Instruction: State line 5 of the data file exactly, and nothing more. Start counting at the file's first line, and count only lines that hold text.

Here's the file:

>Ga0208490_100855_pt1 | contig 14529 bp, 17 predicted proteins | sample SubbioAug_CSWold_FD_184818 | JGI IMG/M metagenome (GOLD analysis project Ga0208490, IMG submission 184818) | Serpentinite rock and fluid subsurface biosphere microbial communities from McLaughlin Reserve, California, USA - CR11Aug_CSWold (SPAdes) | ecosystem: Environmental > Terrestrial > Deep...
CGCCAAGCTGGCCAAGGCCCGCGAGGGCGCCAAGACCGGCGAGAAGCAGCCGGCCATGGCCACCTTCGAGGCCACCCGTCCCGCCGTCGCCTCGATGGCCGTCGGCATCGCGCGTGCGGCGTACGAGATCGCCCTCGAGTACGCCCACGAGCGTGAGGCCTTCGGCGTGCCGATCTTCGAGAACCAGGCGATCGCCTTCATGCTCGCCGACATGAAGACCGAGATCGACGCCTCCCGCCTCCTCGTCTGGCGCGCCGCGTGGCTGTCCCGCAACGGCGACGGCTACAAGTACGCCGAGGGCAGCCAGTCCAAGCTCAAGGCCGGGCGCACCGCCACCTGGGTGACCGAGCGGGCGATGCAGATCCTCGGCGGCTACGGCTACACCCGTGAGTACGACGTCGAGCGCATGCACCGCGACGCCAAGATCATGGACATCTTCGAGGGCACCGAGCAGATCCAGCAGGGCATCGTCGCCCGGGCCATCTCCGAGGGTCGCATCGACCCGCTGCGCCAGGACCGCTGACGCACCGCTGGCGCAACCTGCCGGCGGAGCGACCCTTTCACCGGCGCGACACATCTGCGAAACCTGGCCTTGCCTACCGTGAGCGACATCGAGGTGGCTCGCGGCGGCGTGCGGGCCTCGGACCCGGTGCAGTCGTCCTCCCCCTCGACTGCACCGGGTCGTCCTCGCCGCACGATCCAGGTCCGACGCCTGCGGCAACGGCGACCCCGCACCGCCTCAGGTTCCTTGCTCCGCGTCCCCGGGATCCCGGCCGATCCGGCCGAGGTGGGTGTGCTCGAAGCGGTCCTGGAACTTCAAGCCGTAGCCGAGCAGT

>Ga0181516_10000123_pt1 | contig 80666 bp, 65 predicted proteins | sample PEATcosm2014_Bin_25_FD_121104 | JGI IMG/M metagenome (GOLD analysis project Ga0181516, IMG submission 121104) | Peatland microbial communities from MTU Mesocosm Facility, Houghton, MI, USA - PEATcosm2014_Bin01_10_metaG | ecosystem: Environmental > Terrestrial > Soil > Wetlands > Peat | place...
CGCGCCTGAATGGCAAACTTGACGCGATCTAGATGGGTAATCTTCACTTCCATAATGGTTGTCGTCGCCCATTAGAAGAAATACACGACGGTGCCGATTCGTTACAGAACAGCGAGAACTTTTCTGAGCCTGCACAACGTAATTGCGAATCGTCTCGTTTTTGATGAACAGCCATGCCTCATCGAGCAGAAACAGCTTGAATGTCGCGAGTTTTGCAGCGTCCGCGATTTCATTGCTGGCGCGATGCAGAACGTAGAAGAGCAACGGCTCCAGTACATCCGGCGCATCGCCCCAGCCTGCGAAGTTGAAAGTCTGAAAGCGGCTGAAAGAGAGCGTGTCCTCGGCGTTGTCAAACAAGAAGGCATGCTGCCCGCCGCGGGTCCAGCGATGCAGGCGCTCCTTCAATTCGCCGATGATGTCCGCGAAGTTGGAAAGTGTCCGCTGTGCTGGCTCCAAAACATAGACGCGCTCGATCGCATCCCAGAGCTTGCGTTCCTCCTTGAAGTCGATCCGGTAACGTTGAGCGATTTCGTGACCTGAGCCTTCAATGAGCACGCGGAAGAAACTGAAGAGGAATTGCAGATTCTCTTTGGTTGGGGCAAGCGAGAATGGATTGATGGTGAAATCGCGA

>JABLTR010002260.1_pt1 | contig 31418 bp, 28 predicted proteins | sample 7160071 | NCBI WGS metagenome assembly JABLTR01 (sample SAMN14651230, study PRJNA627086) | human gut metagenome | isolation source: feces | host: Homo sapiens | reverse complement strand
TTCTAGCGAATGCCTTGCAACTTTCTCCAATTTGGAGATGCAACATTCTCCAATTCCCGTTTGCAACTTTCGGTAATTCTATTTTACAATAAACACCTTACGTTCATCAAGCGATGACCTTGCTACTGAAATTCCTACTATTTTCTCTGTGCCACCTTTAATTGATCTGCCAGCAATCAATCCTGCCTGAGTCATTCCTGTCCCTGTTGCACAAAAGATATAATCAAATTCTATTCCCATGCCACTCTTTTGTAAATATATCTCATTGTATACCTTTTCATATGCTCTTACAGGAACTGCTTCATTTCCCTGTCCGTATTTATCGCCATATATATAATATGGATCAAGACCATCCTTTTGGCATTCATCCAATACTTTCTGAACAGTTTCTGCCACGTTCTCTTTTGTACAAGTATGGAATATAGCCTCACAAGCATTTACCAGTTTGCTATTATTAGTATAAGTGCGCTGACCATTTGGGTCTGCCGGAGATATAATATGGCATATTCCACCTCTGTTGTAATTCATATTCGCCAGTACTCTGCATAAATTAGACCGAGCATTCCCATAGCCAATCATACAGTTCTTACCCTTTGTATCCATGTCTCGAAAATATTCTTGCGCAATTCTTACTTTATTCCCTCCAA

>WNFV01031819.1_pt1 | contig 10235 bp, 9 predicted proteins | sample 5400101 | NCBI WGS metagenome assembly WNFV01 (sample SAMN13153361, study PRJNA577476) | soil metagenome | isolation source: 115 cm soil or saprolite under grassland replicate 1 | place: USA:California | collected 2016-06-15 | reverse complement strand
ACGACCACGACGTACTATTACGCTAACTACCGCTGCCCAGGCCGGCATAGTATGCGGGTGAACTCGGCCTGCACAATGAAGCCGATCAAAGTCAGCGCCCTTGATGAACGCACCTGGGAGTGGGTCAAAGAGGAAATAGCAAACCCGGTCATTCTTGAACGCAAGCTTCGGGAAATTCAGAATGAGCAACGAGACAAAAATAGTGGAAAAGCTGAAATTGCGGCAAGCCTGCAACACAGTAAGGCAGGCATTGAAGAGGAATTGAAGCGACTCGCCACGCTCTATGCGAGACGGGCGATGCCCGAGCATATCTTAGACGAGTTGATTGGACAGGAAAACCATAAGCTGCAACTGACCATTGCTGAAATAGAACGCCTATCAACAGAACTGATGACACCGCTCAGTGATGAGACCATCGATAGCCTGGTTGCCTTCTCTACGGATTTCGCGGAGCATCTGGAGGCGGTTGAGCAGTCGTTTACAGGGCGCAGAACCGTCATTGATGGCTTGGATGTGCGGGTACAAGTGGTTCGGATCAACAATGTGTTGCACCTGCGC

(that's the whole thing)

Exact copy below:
>JABLTR010002260.1_pt1 | contig 31418 bp, 28 predicted proteins | sample 7160071 | NCBI WGS metagenome assembly JABLTR01 (sample SAMN14651230, study PRJNA627086) | human gut metagenome | isolation source: feces | host: Homo sapiens | reverse complement strand